Monday, Nov. 29 The Trans-Siberian Orchestra
From classic rock to classical to Christmas carols, a show by the Trans-Siberian Orchestra is more than a concert: It is a multi-layered theatrical event. The band is known for their high-energy, spectacular stage shows, and Monday's performance didn't disappoint. Dazzling lights, lasers and real snow were all incorporated into the music from soaring, wailing guitars, a string section, vocalists and keyboards.
Their albums are rock operas, and the concert was divided into two sections. The first half followed the narrative format. Storytelling was delivered as poetry (sometimes waning into a little cheesy) that was then expounded upon by the music. Towards the end of the first half, the pace slowed due to the juxtaposition of too many slow numbers that utilized fewer stage effects, but after introducing the extensive band, the second half took off again, with pyrotechnics and a multitude of strobes, lasers, more blinding lights and lots of hair-flipping in unison from the multiple guitarists.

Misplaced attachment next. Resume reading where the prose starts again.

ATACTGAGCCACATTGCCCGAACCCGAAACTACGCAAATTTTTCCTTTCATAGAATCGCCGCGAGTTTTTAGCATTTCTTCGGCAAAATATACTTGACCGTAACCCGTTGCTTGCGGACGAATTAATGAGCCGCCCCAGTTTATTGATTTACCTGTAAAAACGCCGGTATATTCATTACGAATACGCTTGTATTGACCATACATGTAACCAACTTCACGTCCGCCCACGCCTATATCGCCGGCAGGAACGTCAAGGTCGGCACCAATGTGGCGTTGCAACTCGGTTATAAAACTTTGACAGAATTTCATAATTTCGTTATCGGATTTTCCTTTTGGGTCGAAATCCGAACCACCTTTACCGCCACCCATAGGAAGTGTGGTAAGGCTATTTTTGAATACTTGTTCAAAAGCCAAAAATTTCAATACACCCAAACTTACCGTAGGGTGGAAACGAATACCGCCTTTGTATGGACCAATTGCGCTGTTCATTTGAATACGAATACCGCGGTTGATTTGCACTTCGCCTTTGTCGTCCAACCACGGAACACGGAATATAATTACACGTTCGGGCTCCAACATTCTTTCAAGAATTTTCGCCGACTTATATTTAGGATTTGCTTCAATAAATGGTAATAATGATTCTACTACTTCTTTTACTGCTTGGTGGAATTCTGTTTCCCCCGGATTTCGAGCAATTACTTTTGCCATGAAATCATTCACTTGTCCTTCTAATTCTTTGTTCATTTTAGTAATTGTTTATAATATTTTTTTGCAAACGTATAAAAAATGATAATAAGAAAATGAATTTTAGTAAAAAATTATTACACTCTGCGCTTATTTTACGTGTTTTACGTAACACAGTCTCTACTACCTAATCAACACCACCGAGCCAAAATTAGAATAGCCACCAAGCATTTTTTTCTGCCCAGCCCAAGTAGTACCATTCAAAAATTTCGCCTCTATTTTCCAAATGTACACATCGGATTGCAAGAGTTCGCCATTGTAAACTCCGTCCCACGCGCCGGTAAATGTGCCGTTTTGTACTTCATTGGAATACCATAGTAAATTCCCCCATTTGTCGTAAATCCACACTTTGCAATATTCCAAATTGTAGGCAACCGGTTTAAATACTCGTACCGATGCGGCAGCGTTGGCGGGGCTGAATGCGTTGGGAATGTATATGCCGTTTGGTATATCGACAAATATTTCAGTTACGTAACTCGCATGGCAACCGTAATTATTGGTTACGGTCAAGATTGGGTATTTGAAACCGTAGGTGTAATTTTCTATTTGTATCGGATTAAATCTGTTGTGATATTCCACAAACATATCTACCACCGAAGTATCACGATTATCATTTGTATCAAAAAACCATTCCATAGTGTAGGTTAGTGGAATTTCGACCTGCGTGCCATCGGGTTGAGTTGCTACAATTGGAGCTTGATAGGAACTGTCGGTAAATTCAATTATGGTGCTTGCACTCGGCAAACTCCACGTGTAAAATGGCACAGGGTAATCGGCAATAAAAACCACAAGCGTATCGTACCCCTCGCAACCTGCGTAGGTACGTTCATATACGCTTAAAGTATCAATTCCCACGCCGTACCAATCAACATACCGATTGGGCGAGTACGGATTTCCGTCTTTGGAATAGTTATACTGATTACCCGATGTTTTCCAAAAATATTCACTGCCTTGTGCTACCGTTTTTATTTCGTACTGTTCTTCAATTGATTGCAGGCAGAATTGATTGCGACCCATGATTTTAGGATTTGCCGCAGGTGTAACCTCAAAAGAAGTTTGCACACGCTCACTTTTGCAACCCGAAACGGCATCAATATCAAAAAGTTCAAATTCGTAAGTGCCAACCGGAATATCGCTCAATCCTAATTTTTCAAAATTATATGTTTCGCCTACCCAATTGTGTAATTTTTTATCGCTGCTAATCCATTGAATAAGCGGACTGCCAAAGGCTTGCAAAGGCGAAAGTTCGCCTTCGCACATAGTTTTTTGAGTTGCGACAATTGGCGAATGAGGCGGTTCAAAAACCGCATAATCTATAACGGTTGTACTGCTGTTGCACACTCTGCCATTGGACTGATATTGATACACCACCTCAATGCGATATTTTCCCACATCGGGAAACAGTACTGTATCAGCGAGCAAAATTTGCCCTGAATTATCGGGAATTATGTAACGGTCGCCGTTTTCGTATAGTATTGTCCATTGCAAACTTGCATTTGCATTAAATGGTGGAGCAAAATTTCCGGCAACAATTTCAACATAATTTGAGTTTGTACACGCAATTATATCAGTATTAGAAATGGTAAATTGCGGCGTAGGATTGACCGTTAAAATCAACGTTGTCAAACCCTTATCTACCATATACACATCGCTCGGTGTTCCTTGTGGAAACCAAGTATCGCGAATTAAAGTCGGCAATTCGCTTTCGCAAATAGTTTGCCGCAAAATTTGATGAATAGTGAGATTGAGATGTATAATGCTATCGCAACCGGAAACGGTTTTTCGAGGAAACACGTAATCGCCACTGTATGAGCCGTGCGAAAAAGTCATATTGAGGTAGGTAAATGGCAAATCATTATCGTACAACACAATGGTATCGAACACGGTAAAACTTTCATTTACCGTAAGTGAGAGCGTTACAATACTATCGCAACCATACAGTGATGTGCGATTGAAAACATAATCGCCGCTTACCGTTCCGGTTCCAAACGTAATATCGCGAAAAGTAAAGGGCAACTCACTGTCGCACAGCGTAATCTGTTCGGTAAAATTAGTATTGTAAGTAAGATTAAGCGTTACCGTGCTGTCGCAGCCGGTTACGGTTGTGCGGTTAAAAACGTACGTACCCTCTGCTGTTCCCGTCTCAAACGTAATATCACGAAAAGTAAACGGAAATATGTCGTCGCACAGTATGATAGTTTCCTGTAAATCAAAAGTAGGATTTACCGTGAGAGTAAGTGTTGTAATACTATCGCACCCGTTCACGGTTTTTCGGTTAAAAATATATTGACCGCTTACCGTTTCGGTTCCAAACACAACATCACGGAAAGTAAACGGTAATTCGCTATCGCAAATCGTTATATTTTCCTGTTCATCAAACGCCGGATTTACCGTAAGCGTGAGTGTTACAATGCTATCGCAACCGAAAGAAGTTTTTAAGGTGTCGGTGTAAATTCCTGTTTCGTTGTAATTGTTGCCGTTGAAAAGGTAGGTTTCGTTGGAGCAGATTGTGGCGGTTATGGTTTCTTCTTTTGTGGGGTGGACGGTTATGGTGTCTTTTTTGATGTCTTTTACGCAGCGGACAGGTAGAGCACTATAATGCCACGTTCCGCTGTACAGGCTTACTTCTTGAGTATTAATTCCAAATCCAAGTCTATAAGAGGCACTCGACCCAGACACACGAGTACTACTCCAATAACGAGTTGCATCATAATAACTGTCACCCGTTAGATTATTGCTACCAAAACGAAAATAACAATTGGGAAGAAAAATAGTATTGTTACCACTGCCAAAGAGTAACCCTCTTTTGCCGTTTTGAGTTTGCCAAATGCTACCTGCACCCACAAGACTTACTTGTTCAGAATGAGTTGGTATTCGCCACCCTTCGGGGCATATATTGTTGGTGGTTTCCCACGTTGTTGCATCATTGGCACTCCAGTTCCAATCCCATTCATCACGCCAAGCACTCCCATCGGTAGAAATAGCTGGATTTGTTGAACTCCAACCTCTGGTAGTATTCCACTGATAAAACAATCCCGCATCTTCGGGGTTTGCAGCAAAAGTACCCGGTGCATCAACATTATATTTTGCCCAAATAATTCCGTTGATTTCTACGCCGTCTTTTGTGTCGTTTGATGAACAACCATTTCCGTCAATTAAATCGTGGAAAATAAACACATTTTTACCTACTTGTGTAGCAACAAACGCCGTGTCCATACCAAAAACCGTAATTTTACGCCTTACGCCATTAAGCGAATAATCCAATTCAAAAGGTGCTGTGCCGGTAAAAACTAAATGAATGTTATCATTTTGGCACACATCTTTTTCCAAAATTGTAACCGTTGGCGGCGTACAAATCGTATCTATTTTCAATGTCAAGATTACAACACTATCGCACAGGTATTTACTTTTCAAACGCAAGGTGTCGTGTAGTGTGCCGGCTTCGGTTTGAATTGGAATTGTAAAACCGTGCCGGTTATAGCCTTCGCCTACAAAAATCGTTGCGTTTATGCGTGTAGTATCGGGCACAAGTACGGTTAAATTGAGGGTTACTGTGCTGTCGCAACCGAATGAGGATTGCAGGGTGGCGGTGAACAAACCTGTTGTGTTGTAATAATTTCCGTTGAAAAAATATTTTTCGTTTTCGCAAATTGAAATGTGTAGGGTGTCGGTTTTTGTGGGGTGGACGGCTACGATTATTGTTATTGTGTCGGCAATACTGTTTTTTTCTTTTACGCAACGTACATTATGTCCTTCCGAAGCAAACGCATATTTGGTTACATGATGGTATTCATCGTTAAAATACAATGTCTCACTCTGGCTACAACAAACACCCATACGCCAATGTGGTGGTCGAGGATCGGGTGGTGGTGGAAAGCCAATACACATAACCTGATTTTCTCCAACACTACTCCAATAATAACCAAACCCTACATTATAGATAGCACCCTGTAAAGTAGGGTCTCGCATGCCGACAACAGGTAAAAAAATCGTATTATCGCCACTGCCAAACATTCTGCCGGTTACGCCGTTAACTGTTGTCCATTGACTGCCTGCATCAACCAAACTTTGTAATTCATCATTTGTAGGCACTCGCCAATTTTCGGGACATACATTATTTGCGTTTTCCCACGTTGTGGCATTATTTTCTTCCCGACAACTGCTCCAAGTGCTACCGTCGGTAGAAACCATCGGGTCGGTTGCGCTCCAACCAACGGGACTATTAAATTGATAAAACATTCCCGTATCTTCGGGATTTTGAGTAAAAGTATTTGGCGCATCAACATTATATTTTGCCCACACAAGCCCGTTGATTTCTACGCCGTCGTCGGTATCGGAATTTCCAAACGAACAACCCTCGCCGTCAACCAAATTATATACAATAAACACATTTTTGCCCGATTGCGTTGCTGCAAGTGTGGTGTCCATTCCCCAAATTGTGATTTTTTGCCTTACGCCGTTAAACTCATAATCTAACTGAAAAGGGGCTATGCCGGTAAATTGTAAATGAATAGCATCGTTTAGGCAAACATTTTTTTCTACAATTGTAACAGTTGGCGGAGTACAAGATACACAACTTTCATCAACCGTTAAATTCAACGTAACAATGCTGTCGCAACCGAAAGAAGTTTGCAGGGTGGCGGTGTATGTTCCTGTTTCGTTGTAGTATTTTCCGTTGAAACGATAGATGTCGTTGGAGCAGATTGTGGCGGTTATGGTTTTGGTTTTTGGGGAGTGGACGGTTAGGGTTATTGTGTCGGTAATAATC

Much of their music is based on familiar works, such as classical compositions, beloved carols or even Led Zeppelin. But the original music is intriguing as well. All of this was delivered with impeccable technical grace. Because of the crossing of genres, all ages and types, from grandparents to small children, from well-dressed socialites to bikers, were in attendance, and all were enraptured. Friendly banter from the leads (one of whom sounds disturbingly like Neil Diamond) created a bond between band and audience, even in the cavernous Fieldhouse, which held almost 2,500 people.